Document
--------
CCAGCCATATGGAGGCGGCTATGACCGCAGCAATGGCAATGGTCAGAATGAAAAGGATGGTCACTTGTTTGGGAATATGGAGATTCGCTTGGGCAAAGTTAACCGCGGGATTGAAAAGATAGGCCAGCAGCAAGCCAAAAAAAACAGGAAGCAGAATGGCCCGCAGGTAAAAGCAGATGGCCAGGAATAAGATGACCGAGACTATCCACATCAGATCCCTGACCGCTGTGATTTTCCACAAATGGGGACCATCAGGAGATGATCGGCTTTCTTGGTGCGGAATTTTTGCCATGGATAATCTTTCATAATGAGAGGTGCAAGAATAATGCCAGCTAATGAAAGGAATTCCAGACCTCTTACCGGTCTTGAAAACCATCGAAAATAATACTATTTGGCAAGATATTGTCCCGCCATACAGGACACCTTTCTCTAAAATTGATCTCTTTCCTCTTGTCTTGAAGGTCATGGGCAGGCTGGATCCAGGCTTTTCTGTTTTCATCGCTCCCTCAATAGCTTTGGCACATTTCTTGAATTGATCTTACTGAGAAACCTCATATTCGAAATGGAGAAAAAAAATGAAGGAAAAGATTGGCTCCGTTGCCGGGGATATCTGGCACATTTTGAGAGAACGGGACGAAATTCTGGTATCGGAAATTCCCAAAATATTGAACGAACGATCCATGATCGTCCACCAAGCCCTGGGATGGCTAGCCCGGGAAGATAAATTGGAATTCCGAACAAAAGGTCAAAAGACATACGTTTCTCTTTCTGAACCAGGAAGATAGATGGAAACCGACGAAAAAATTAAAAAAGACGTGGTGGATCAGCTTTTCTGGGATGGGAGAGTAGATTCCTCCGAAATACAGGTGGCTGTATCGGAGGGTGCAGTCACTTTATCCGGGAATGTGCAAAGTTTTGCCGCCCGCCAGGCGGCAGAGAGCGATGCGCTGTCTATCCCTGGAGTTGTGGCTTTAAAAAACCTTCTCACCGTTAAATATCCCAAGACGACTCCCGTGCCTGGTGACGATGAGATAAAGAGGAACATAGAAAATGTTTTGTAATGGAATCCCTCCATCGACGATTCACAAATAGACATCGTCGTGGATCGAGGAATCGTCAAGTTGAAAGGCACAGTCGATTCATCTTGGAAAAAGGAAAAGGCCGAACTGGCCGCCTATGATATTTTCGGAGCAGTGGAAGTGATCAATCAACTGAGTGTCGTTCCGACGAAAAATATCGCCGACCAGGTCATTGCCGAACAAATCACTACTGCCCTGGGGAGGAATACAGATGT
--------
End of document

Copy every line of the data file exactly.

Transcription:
CCAGCCATATGGAGGCGGCTATGACCGCAGCAATGGCAATGGTCAGAATGAAAAGGATGGTCACTTGTTTGGGAATATGGAGATTCGCTTGGGCAAAGTTAACCGCGGGATTGAAAAGATAGGCCAGCAGCAAGCCAAAAAAAACAGGAAGCAGAATGGCCCGCAGGTAAAAGCAGATGGCCAGGAATAAGATGACCGAGACTATCCACATCAGATCCCTGACCGCTGTGATTTTCCACAAATGGGGACCATCAGGAGATGATCGGCTTTCTTGGTGCGGAATTTTTGCCATGGATAATCTTTCATAATGAGAGGTGCAAGAATAATGCCAGCTAATGAAAGGAATTCCAGACCTCTTACCGGTCTTGAAAACCATCGAAAATAATACTATTTGGCAAGATATTGTCCCGCCATACAGGACACCTTTCTCTAAAATTGATCTCTTTCCTCTTGTCTTGAAGGTCATGGGCAGGCTGGATCCAGGCTTTTCTGTTTTCATCGCTCCCTCAATAGCTTTGGCACATTTCTTGAATTGATCTTACTGAGAAACCTCATATTCGAAATGGAGAAAAAAAATGAAGGAAAAGATTGGCTCCGTTGCCGGGGATATCTGGCACATTTTGAGAGAACGGGACGAAATTCTGGTATCGGAAATTCCCAAAATATTGAACGAACGATCCATGATCGTCCACCAAGCCCTGGGATGGCTAGCCCGGGAAGATAAATTGGAATTCCGAACAAAAGGTCAAAAGACATACGTTTCTCTTTCTGAACCAGGAAGATAGATGGAAACCGACGAAAAAATTAAAAAAGACGTGGTGGATCAGCTTTTCTGGGATGGGAGAGTAGATTCCTCCGAAATACAGGTGGCTGTATCGGAGGGTGCAGTCACTTTATCCGGGAATGTGCAAAGTTTTGCCGCCCGCCAGGCGGCAGAGAGCGATGCGCTGTCTATCCCTGGAGTTGTGGCTTTAAAAAACCTTCTCACCGTTAAATATCCCAAGACGACTCCCGTGCCTGGTGACGATGAGATAAAGAGGAACATAGAAAATGTTTTGTAATGGAATCCCTCCATCGACGATTCACAAATAGACATCGTCGTGGATCGAGGAATCGTCAAGTTGAAAGGCACAGTCGATTCATCTTGGAAAAAGGAAAAGGCCGAACTGGCCGCCTATGATATTTTCGGAGCAGTGGAAGTGATCAATCAACTGAGTGTCGTTCCGACGAAAAATATCGCCGACCAGGTCATTGCCGAACAAATCACTACTGCCCTGGGGAGGAATACAGATGT